But who knows, maybe it wasn't the Massa flame-out that drove viewers away. Instead, maybe it was Beck's hateful and irresponsible attack on Christianity, and specifically Catholicism, in which he urged parishioners to leave their church -- during the Easter season -- if their church mentioned "social justice," which Beck announced was akin to communism and Nazism. Maybe that's what opened the Fox News floodgates, as offended viewers forced their way out.

Or maybe it's been a combination of Beck's incessant whining, married with his delusional conspiracies and his hateful rhetoric that simply do not appeal to people outside of his most hardcore, fanatical, Obama-hating followers. And maybe in the end that group only numbers 1-1.5 million viewers.

Or maybe the sagging numbers represent the let-down that came after Beck's flock watched health care reform pass; the same reform that the GOP Noise Machine had pronounced dead all winter long and that had no chance of passing. (Oops!)

Oh, and did I mention Beck's runaway ego? As Media Matters' Ben Dimiero wrote last week:

Capping a week in which he attempted to explain the "plan" he "think[s]" God wants him to "articulate," Glenn Beck informed listeners of his radio show today that "an individual" at the Vatican purportedly told him that we are entering a "period of great darkness" and that Beck himself was "wildly important" to the upcoming struggle.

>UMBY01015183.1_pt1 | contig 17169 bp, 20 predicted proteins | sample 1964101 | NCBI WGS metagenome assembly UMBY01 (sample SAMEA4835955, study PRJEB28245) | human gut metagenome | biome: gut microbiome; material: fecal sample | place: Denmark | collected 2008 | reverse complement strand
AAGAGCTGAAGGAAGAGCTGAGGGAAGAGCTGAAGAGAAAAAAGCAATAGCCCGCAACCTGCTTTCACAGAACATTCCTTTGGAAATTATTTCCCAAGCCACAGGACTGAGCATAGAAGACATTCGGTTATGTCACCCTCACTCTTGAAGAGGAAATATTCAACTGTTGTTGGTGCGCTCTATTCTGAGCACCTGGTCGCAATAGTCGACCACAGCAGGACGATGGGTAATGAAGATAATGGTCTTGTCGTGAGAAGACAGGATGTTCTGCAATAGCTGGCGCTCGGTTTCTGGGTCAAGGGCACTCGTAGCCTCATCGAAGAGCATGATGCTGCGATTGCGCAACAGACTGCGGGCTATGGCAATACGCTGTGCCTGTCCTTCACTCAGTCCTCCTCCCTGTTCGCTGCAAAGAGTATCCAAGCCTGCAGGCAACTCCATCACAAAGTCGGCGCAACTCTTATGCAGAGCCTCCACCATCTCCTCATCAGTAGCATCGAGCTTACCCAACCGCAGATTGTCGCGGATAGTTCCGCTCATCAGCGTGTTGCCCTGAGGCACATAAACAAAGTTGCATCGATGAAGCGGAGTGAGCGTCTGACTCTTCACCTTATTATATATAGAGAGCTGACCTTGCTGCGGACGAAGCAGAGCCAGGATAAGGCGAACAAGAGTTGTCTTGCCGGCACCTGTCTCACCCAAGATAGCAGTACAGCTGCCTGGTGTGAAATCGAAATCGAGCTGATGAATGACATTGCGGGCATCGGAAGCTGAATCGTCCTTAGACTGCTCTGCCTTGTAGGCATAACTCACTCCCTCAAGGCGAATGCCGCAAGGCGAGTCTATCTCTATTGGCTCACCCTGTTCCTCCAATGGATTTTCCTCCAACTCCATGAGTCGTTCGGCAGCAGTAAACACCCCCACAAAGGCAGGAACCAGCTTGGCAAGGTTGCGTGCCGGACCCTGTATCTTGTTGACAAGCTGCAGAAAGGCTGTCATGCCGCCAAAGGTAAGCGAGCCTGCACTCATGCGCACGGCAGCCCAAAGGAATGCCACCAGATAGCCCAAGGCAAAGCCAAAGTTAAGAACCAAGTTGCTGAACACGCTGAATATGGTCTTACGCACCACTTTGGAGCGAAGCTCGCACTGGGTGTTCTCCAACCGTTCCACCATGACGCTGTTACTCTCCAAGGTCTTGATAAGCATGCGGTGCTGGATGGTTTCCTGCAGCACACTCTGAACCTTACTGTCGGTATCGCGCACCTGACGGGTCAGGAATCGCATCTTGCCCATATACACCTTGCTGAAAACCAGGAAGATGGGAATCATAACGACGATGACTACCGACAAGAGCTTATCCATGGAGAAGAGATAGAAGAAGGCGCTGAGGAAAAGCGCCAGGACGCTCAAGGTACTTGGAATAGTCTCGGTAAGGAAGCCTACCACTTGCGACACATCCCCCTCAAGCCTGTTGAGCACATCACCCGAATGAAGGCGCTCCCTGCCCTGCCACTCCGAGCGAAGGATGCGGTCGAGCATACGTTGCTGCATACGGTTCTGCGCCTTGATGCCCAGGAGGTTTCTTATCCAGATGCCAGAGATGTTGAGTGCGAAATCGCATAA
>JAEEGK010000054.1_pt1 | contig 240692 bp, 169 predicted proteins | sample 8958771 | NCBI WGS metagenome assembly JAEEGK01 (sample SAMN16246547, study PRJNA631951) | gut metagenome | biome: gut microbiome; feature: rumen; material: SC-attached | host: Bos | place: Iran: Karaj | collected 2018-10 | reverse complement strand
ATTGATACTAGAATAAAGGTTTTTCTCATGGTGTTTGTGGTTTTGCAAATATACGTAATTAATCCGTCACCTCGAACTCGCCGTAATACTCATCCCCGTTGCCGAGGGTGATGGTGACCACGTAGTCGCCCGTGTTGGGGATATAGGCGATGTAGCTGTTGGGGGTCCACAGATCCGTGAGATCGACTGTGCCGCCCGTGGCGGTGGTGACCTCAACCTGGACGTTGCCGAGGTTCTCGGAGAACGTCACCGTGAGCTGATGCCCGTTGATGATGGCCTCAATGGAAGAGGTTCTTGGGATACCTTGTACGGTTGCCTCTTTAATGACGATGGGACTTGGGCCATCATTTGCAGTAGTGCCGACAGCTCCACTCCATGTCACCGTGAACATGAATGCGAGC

Okaaay.

Whatever the possible causes of the exodus, Nielsen numbers don't lie about the concrete effects.

Jed Lewison recently pointed out at DailyKos that Beck's April ratings this year are actually slightly lower than April 2009, when the whole Tea Party movement was just getting off the ground [emphasis original]:

From April 1 to April 14, 2009 (the two weeks immediately preceding tea party 2009) the Glenn Beck show averaged 2.23 million viewers.

Meanwhile, from April 1 to April 14, 2010 his show averaged 2.15 million viewers.

[...]

That's not a dramatic decline, and Beck clearly still has a loyal audience. But his audience is not growing.

That's right, year-to-date, Beck's audience is not growing. Despite all the media attention, the cover stories on Beck and the endless reporting of the Tea Party movement he supposedly leads, over the last 12 months, Beck has not grown his TV audience. Well, he grew it, and then lost it again, while managing to lose 200 advertisers as well.

In fact, if the precipitous Glenn Beck ratings trend continues, the show will soon be regularly attracting many, many fewer viewers than it did 12 months ago -- an astonishing turn of events for a signature show that's supposed to be at the forefront of a political revolution.

UPDATED: New April Nielsen numbers confirm Beck's rating decline.